Talk:Pearl (6×9 self-erecting)

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The formats

I changed the page title because the original Pearl takes larger than 6×9 exposures.

In McKeown I have the following models:

  • Pearl II, III and IV (1909): 8×10.5 format on 118 film or plates
  • Pearl (1911) for 8×13.7(?) format on 118 film or 8×10.5 plates
  • Pearl No.2 (1923-1931) for 6×9 on 120 film, wooden then all metal
  • Pearl (1933) for 6×9 on 120 film, metal

--Rebollo fr 14:00, 2 July 2006 (EDT)

That's a good change of names. Incidentally, I came back here because I realized that some of what I wrote last night was wrong. I have a better source. -- Hoary 19:11, 2 July 2006 (EDT)

Konishi, Rokuoh-sha, Konishiroku

I notice that you're saying "by Konishi and Konishiroku". I don't have a clear idea of the relationship between the names Konishi, Konishiroku and Rokuoh-sha, does the source you mention explain this?

--Rebollo fr 14:02, 2 July 2006 (EDT)

I don't have a clear idea either, and the source I mention doesn't explain it well. I have seen a good explanation; I just have to remember where it was. -- Hoary 19:11, 2 July 2006 (EDT)
I compiled various sources (McKeown, Gordon Lewis, Kokusan Kamera no Rekishi, some websites) and here is the result: Konishi Honten became Konishiroku Honten in 1921, then K.K. Konishiroku in 1936. Rokuoh-sha was the manufacturing branch founded in 1902. In 1943 all this was unified as Konishiroku Shashin Kōgyō. I added this to the Konica page. --Rebollo fr 14:21, 19 July 2006 (EDT)
I knew some of that but was too lazy to stick it in. And nothing in it contradicts anything I've read elsewhere. Good work. -- Hoary 19:45, 19 July 2006 (EDT)

The Pearl name

At first I thought that the Pearl name was copied from the Perle folders by Welta, that apparently sold quite well in Japan, and whose body was copied by Konishiroku, but the Welta Perle was introduced in 1930. --Rebollo fr 06:38, 3 July 2006 (EDT)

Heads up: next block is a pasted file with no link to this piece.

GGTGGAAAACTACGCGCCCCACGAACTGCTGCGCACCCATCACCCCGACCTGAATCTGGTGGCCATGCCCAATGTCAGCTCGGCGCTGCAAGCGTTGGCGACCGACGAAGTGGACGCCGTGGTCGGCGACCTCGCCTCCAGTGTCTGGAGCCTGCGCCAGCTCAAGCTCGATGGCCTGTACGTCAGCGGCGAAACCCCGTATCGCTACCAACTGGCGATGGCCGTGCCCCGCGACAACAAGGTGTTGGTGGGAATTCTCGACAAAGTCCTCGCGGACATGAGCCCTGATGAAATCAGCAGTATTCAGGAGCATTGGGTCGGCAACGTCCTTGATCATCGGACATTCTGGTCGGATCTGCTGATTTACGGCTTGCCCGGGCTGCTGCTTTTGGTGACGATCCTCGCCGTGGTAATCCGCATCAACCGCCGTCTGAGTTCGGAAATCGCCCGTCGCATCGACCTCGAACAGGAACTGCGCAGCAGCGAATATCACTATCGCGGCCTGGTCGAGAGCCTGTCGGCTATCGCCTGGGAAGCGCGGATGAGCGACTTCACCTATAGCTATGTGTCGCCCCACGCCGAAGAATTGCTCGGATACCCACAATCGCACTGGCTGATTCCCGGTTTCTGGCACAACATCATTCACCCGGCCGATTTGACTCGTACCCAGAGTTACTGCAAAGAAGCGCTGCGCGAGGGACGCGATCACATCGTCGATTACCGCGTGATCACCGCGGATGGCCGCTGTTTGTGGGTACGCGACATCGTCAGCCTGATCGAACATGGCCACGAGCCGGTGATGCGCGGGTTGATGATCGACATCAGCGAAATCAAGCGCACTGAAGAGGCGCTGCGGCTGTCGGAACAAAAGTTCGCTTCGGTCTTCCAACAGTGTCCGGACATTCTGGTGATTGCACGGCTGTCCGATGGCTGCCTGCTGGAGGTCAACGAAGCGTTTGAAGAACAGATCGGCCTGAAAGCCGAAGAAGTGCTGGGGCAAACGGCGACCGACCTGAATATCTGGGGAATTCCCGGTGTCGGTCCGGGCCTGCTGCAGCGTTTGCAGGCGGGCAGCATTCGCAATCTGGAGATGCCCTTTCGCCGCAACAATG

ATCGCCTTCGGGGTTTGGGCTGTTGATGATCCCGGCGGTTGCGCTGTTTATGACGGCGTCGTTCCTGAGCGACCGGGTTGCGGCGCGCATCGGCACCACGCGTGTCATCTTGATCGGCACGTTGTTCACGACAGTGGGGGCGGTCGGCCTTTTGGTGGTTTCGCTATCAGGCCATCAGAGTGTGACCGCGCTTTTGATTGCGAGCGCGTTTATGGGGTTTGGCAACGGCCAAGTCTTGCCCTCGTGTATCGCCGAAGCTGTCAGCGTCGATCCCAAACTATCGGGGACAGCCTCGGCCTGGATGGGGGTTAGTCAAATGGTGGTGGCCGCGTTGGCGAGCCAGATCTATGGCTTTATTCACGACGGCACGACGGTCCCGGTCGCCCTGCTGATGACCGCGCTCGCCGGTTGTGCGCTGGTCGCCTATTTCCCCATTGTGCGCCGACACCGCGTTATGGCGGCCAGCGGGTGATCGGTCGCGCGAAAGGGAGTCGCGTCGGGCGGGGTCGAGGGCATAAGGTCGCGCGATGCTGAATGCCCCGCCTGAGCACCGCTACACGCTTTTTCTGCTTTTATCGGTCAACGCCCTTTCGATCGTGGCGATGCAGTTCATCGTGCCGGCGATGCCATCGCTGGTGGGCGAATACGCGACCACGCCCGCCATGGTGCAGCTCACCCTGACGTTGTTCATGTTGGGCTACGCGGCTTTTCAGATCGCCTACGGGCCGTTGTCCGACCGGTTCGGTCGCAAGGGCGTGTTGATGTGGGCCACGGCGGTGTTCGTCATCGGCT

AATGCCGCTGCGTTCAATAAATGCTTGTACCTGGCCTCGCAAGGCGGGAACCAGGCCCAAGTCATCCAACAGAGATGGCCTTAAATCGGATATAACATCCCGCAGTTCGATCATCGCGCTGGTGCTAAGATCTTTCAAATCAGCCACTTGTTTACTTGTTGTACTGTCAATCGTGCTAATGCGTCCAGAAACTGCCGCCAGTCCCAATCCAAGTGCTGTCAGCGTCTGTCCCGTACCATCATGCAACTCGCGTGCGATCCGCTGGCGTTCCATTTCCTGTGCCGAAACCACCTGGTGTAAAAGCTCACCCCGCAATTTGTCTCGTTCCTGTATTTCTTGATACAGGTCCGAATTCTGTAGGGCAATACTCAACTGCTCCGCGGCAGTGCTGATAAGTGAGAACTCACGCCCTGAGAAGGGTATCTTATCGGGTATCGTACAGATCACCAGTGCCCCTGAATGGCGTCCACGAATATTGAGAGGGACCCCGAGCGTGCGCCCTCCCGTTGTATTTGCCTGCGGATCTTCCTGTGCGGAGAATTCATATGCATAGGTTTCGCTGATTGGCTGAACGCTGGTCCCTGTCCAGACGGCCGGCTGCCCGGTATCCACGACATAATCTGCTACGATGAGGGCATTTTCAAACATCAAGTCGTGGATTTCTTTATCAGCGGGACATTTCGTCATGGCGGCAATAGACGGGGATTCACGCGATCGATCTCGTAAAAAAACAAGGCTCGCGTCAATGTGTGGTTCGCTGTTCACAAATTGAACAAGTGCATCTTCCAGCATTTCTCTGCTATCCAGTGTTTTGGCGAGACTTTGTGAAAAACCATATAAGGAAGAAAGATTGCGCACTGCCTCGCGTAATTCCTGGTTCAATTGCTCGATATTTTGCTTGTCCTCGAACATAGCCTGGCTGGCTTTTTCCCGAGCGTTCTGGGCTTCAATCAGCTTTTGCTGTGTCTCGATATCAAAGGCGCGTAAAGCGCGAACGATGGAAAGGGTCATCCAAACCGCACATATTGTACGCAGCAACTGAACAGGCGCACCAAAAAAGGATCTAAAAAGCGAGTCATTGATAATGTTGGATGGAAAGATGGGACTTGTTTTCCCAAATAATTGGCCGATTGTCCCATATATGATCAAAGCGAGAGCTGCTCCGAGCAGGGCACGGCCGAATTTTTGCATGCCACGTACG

JCII museum books

"The Japanese Historical Camera. 2nd ed. Tokyo: JCII Camera Museum, 2004. (In both English and Japanese.) This book, whose alternative title is 日本の歴史的カメラ, has no ISBN and perhaps is only sold at the museum."

I've just visited the page of the JCII museum shop. In addition to the book you mentioned, there are many exhibition catalogues, among them Konica-Minolta-ten that you also mention as a source. I would like to hear something about these catalogues: do they only describe the items displayed at the exhibition, and how many items are displayed? --Rebollo fr 04:34, 5 July 2006 (EDT)

I haven't seen most of them. I suppose my Konica/Minolta catalogue cost 1,000 yen (I don't remember); if it did, and if the other regular catalogues are about as good, they're worthwhile if you're particularly interested in the brand and have no other resource. (The descriptions within them are sketchy.) The KM catalogue only shows what was displayed: this was quite a lot, but by no means complete. 日本カメラの歴史 is ludicrously overpriced at 20,000: I got my paperback copy via abebooks for little more than one tenth of that price. If you get that, you won't want the 1500-yen book with the black cover. The book of historical cameras that I cite in the article (and whose listing you quote above) is actually this website in handsomely printed and bilingual form, with photos that have slightly more detail: I find it more pleasant to browse and when I discovered that its content was all on the web I didn't begrudge the money I'd spent on it. -- Hoary 05:00, 5 July 2006 (EDT)
I have just bought one copy of 日本カメラの歴史 for $40 on abebooks. I will receive it next week or so. I wonder if the book titled "日本カメラの歴史(続)" that is just underneath for ¥10,000 is contained in the English version or not. --Rebollo fr 05:13, 5 July 2006 (EDT)
Yes, I wonder. A cynical response would be: if it's a continuation of that book, then it will treat boring, all-electronic, plasticky cameras. (Though actually I'm coming to like my little Fuji digitoy.) -- Hoary 05:32, 5 July 2006 (EDT)
For a couple of seconds, I naively thought that it would contain the prototypes, lens designs, shutters, accessories, etc. In fact I see that it was published in 1986 and the English version in 1991. It is possible that the Japanese edition came in two parts, that were brought together in the English translation. --Rebollo fr 05:44, 5 July 2006 (EDT)


There is an article in Asahi Camera 2006/5: こんなカメラに触りたい パール2号カメラ (赤瀬川原平) (seen here). --Rebollo fr 17:27, 10 August 2006 (EDT)

Name of the Pearl 2

It seems that the 1923 model is called パール2号 (this is what I read here at the JCII collection). I think it would make sense to call it "Pearl No 2", instead of "Pearl 2" or, worse, "Pearl II". I feel that 2号 is different from Ⅱ型 (that we should translate "Model II" but abbreviate to "II" to conform to the common usage). This also lessens the risk of confusion with the later 4.5×6 model. --Rebollo fr 19:43, 25 August 2006 (EDT)


I think it would make sense to split the page in two. The first article would cover the non-self-erecting models until 1933, and the second would cover the self-erecting cameras, which have a completely different design. The latter could be titled "Pearl (6×9 self-erecting)", but I am short of ideas for the first page: "Pearl (non-self-erecting)" is no good, and "Pearl before 1933" is only a little better. It would be so simple to have "Pearl (wooden)", but the 1930–3 model is made of metal. --Rebollo fr 08:35, 24 January 2008 (EST)